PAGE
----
Apple’s iPad has received a lot of media attention lately. It is a revolutionary device that will likely become the electronic book reader of choice for millions of people who prefer to carry their portable libraries stored away in bits and bytes. Being a fan of comics, I was immediately intrigued by this new reader, having already discovered that I could not easily read comics on my Amazon Kindle. After several trips to the Apple Store to “play” with the iPad, I decided to purchase one for my very own in a 32GB WIFI-only flavor. I should point out that I have used my new iPad for a variety of work related endeavors (In fact, it was a work related use that finally sold me on the device), but I have been blown away by the comic reading utility that my iPad provides along with the Comic Zeal App.
Being a fan of Golden Age Comics, I wanted to build a library of this great old material on my iPad. Unfortunately, unlike modern comics that are almost all digitized during their creation, Golden Age material is generally not available in that format. I found however, that a number of old comics in the public domain have been scanned and are available for download (i.e., http://www.goldenagecomics.co.uk). Likewise, if you dare, you can scan your original Golden Age books into a format that can be read on your iPad.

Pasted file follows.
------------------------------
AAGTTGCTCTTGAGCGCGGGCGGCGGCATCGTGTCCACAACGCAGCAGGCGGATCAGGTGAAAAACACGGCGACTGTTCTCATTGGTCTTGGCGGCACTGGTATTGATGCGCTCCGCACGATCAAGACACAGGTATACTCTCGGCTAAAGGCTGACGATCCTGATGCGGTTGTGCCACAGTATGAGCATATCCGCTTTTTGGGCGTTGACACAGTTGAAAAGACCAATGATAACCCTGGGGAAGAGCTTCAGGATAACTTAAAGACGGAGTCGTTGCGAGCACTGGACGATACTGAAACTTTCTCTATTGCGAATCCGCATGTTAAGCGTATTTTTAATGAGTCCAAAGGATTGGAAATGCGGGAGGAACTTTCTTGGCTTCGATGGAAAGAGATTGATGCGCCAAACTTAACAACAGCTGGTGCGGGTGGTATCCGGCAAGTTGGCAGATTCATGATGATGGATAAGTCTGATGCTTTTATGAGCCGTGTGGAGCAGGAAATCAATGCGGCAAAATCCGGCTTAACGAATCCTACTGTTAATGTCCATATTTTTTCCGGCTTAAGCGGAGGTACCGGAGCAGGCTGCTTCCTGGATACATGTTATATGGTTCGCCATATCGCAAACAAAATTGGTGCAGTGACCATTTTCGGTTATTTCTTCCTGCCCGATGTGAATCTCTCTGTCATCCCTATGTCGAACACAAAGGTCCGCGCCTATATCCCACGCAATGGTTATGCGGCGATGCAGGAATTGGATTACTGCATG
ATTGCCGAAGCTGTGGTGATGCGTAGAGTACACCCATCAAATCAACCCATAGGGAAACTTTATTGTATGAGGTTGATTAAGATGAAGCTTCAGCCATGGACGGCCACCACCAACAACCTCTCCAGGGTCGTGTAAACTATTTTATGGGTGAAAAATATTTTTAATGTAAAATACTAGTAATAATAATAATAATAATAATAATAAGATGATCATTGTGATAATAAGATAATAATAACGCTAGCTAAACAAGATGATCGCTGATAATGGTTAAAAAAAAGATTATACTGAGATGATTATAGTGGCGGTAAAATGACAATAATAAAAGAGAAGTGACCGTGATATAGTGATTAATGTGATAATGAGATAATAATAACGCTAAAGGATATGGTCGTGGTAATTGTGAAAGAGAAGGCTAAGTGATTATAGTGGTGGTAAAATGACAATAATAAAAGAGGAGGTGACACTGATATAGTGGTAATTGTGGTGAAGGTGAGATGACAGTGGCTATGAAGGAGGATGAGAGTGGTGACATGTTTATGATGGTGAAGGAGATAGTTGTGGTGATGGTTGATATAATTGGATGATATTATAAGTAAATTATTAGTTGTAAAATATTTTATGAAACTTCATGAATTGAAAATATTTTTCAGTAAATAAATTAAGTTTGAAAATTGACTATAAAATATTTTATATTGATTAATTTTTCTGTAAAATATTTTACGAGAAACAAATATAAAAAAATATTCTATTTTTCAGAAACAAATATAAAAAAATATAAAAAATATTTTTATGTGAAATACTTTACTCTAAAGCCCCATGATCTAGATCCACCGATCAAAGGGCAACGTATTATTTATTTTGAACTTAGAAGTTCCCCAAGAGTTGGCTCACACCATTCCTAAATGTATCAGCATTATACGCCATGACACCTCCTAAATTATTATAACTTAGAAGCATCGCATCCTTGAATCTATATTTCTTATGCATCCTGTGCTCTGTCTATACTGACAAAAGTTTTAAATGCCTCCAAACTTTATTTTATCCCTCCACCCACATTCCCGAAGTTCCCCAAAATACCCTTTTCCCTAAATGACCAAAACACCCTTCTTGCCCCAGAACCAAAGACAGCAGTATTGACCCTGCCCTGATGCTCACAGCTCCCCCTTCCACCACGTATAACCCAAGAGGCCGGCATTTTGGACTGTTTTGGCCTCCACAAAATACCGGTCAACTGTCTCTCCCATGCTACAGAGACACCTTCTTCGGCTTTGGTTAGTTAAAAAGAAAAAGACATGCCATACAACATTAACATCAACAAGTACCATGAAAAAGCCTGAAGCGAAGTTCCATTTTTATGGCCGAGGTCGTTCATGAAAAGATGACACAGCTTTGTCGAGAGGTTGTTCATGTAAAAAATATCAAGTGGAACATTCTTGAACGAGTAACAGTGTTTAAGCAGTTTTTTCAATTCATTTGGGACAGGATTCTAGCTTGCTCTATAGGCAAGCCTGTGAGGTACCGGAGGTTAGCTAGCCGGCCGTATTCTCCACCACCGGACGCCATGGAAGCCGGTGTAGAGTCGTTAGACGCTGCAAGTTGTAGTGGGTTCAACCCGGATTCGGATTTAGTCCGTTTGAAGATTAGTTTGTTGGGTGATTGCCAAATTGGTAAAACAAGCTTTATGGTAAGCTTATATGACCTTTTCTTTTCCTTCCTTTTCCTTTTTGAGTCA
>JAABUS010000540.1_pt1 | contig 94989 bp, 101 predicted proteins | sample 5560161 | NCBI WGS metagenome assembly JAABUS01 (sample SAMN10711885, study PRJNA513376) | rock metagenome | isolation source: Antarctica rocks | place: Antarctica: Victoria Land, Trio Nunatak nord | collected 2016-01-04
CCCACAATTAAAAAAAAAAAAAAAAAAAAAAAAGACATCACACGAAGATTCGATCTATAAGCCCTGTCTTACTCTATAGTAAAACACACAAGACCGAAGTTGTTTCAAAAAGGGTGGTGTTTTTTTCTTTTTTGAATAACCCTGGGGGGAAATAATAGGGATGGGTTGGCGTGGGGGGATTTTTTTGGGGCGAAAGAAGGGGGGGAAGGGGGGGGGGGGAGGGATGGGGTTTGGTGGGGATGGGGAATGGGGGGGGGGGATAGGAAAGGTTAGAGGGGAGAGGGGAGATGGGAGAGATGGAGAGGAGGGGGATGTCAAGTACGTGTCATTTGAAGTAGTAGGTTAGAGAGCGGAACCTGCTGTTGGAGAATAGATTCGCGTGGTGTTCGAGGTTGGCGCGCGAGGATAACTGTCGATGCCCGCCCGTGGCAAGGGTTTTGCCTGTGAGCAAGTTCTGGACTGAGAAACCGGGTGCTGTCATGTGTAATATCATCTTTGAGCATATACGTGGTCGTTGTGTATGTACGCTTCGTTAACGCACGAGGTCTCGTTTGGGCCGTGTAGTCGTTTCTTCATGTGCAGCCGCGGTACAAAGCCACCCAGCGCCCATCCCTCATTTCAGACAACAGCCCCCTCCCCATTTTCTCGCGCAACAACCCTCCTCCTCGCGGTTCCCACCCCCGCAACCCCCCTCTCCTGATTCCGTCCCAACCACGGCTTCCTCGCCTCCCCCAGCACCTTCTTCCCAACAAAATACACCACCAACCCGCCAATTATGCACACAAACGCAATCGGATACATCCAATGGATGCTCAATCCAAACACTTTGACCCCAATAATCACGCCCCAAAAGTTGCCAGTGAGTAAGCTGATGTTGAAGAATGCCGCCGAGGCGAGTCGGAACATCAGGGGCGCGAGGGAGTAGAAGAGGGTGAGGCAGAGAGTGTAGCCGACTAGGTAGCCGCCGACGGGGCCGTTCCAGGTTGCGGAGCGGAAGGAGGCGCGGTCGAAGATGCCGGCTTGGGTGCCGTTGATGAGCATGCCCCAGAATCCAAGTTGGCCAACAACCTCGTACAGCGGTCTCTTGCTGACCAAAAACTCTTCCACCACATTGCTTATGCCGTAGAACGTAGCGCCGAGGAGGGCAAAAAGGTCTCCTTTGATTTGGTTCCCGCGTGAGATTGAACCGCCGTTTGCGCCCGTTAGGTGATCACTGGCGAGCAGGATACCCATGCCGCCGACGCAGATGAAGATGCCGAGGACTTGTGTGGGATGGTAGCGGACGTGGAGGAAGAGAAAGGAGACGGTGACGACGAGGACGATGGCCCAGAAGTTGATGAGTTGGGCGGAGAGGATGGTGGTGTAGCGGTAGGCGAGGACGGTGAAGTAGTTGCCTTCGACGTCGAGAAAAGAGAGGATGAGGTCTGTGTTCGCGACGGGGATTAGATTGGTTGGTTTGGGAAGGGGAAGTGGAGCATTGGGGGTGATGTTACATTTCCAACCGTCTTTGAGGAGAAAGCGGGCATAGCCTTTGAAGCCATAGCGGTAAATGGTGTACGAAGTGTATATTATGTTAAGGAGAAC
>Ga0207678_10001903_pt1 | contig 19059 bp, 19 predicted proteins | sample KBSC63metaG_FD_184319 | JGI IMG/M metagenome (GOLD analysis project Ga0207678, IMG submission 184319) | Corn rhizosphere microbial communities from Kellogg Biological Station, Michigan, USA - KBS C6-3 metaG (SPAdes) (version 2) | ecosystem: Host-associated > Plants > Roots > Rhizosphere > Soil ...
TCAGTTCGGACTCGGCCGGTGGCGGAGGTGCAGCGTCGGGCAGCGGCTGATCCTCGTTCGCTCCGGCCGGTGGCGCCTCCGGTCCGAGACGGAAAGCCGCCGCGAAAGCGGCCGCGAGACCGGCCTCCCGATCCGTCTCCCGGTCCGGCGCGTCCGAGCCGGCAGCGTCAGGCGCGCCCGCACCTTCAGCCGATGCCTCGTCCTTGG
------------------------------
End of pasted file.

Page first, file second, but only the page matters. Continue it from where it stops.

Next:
Of course, the iPad does not have a native comic book reader, but I have found that Comic Zeal for the iPad is perfect for this task. Before I talk more about Comic Zeal, let me describe how I manage to create a file that Comic Zeal will be able to read and display. If you have basic computer skills you should be able to do this without much trouble. I use a Mac Book Pro, but any OS X or Windows based computer will work.
First, I obtain a JPEG image of each page of the comic book I want on my iPad. There’s no magic here; you want to scan the comic book page in a resolution that is not too large, but that will look good on the iPad’s 9.7 inch display. I generally have used an image size of about 900 x 1275 pixels at 150 pixels per inch (6 x 8.5 inches) per page. This results in a JPEG file of around 200 kb. Any good scanner and photo editing program will be able to produce this for you.
Second, I make sure that each file (page) in the comic has a name that will cause the pages to display in the proper order. For instance, Pep Comics #22 would generally look like this: “pep22_01.jpg”, “pep22_02.jpg”, “pep22_03.jpg”, etc., where the title of the comic is followed by the issue and the page number. The cover of the comic is generally page 001 with the back cover having the last page number.
Third, I place all of the pages of the comic into one folder, compress the folder into a “zip” file and change the extension from “zip” to “cbr”. I then have a comic book file that can be loaded into Comic Zeal. If you want Comic Zeal to sort all issues of the same title in their own “comic box”, the name of the folder for each issue must be the same for each comic you create using this method. For example, the CBR folders I have for each Pep Comics issue looks like this, “pep 001”, “pep 002”, etc. By doing this, all issues of Pep Comics will be in a box with the title, “pep”.
So, just what is Comic Zeal, how do you get it and how do you you get your comics into it?